Nannofossil assemblage data IODP expedition U359 produced from NERC Grant NE/N014049/1. Data collected from the Maldives, Indian Ocean. NERC grant award abstract: IOPD Expedition 359, Sea Level, Currents, and Monsoon Evolution in the Indian Ocean will be investigating the Maldives Ridge which stretches southward through the Indian Ocean as a double chain of coral atolls. These atolls lie along a volcanic ridge which formed over a mantle hotspot as the Indian plate moved northwards. As the ridge cooled it subsided to be replaced at the surface by the string of atolls and between them deeper troughs.Within these troughs vast thicknesses of carbonate sediments derived from the ridge have built up intermixed with open ocean sediments. These sediments provide a unique opportunity to examine the relationships between open ocean planktonic carbonates and shallow marine carbonates - which normally are difficult to compare. This project seeks to exploit this opportunity to see whether there are any consistent correlations between changes in the pelagic carbonate producing coccolithophores and the shallow marine carbonate system. If such correlations do occur it will provide strong evidence that abiotic factors such as temperature and sea water chemistry have strong influences on large scale evolution of these systems. Conversely if no such linkages can be observed it will cal into question the degree to which changes in for instance coccolithophore abundance or calcification are interpreted as being caused by abiotic factors. The great thicknesses of the successions also mean that intervals of abrupt change in plankton assemblages can be studied at higher resolution than is normally possible. This will provide the opportunity to test if such changes are caused by environmental events. The project will specifically focus on size variation in the dominant group of coccolithophores the reiticulofenestrids. This group shows a long term size reduction but this is formed of series of abrupt size reduction events separated by extended intervals of size increase. This will be the first time the set of size reduction events from the middle Miocene to the recent have been studied systematically in one place as well as testing to see if they correlate with change in environmental proxies or changes in the shallow marine carbonate system.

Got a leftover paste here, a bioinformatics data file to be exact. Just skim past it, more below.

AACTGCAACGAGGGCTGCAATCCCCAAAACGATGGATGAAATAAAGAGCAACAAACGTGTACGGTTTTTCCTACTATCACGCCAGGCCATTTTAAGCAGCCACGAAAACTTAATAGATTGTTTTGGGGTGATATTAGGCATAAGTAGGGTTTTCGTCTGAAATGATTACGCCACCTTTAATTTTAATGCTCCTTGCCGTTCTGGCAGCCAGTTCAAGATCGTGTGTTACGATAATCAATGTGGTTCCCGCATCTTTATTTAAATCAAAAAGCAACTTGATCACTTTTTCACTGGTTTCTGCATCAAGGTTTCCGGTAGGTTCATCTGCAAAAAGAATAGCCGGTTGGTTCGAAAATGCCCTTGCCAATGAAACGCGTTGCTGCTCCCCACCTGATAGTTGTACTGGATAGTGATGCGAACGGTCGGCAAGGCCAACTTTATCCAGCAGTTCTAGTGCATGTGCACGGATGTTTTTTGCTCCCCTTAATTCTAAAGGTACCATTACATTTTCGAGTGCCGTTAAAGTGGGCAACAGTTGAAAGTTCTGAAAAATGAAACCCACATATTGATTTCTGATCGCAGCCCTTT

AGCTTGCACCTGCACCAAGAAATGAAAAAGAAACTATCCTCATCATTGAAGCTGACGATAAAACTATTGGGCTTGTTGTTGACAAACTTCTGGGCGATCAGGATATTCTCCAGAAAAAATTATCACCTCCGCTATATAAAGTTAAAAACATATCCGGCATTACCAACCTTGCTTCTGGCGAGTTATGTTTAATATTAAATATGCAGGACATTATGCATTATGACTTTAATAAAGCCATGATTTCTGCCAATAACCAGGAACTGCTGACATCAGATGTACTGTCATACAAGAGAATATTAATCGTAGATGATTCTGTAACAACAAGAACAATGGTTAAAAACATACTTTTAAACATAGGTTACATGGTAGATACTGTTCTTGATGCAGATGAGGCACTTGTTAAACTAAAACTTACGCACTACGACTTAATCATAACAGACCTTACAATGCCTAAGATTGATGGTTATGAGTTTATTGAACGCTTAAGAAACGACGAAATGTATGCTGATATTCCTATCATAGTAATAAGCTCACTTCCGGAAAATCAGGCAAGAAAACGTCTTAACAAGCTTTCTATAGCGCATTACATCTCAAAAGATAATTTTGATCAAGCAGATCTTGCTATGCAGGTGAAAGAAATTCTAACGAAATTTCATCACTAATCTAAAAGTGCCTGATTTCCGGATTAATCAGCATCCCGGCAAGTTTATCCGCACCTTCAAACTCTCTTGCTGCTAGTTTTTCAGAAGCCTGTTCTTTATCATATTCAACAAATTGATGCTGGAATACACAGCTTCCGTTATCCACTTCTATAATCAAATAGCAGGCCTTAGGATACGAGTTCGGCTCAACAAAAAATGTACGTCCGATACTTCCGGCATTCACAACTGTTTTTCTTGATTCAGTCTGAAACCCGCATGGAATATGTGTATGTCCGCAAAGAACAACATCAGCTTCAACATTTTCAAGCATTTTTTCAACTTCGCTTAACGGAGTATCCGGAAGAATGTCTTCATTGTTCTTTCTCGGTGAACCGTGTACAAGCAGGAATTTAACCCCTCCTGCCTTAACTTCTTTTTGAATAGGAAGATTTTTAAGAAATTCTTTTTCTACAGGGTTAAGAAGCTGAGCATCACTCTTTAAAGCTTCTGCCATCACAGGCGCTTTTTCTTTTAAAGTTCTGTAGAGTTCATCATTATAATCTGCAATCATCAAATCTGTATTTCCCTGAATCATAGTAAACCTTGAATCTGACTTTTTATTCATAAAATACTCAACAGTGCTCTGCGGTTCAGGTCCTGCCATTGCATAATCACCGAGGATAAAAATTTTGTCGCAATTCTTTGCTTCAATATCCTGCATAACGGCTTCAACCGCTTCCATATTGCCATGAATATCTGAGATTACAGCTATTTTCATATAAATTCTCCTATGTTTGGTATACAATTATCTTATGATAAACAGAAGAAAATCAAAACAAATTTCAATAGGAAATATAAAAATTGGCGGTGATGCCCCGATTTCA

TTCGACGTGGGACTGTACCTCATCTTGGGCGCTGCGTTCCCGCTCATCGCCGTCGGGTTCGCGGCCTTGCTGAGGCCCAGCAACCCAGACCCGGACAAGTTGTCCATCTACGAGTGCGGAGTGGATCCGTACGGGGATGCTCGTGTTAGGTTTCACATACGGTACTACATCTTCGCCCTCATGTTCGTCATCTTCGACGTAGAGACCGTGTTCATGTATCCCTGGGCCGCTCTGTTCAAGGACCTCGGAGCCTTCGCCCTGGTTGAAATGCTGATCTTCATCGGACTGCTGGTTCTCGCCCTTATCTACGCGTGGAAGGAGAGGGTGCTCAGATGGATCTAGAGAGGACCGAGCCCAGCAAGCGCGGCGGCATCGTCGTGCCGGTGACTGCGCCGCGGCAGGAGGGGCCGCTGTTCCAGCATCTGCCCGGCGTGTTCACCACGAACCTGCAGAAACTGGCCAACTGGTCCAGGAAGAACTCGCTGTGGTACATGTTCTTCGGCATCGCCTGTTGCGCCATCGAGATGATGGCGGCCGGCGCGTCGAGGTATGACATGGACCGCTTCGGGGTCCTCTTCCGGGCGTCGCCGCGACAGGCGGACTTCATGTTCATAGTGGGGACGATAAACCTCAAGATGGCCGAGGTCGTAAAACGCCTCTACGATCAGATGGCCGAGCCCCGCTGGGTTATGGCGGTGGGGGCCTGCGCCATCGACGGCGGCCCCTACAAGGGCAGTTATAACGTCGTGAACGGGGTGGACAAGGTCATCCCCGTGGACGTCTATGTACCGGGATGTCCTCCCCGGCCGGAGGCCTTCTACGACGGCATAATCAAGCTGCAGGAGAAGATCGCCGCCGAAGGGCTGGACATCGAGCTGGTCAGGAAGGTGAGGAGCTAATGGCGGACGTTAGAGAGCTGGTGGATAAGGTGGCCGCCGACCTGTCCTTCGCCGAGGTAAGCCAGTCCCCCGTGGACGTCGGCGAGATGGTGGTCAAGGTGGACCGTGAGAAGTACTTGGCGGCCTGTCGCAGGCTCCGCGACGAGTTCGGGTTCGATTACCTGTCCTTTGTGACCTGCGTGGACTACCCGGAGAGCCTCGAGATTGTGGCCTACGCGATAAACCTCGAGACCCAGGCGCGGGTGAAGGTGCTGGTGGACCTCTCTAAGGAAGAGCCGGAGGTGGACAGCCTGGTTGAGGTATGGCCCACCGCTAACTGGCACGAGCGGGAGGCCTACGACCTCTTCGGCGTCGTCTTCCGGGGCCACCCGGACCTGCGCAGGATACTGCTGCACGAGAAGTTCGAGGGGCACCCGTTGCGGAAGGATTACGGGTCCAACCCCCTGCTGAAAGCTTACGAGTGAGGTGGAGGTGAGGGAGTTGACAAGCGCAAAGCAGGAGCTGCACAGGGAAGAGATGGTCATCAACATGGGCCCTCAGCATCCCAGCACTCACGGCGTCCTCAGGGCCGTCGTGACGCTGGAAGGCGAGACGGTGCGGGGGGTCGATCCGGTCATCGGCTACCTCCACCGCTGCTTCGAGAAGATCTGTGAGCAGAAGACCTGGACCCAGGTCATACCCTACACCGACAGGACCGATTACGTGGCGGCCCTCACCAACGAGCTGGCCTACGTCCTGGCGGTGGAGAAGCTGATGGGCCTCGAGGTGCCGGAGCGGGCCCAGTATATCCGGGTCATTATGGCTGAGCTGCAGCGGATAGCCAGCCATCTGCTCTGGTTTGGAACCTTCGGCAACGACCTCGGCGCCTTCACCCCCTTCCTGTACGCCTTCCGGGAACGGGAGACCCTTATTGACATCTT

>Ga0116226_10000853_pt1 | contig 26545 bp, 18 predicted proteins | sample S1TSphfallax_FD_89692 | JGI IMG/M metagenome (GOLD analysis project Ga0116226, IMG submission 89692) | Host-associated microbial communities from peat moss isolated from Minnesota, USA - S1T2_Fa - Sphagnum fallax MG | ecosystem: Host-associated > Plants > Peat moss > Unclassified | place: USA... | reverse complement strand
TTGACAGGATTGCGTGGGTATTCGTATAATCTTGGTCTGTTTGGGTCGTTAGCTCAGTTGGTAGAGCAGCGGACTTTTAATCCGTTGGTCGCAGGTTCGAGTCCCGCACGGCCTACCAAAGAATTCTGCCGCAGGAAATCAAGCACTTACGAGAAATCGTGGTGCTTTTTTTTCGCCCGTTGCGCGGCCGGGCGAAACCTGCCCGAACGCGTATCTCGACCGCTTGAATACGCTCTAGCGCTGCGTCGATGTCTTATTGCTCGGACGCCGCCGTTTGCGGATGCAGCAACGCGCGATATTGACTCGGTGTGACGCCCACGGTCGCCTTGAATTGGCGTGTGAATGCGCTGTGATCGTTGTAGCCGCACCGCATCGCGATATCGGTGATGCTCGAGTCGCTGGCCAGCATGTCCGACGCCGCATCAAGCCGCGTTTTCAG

These data contain time series of stress, strain, confining pressure, pore pressure, pore volume, permeability and elastic wave velocities of samples of Purbeck Limestone deformed under hydrostatic and triaxial conditions at room temperature. All samples were saturated with decane as pore fluid.This dataset is used and fully described/interpreted in the paper: Brantut, N., M. Baker, L. N. Hansen and P. Baud, Microstructural control of physical properties during deformation of porous limestone, submitted to J. Geophys. Res.
Monthly anomalies (August 2002 to July 2016) of total terrestrial water storage (TWS), soil moisture storage (SMS), surface water storage (SWS), snow water storage (SNS), groundwater storage (GWS) derived from an ensemble mean of 3 gridded GRACE products (CSR, JPL-Mascons and GRGS) and an ensemble mean 4 land surface models (CLM, NOAH, VIC and MOSAIC), provided by the NASA’s Global Land Data Assimilation System (GLDAS). Monthly precipitation (CRU) data, derived from the Climatic Research Unit (CRU), were aggregated over each aquifer system. GRACE, GLDAS and CRU datasets are publicly available at the global scale. (NERC grant NE/M008932/1)
These data contain time series of stress, strain, confining pressure, elastic wave velocities of samples of Vermont antigorite and Westerly granite deformed under hydrostatic and triaxial conditions at room temperature and dry conditions. This dataset is used and fully described/interpreted in the paper: David, E.C., N. Brantut, L.N. Hansen and T.M. Mitchell, Absence of stress-induced anisotropy during brittle deformation in antigorite serpentinite, submitted to J. Geophys. Res.
This is a blog (Final, 18.11.14) on the UKCCSRC (UK Carbon Capture and Storage Research Centre) Call 1 project, Multi-Phase Flow Modelling for Hazardous Assessment. Grant number: UKCCSRC-C1-07.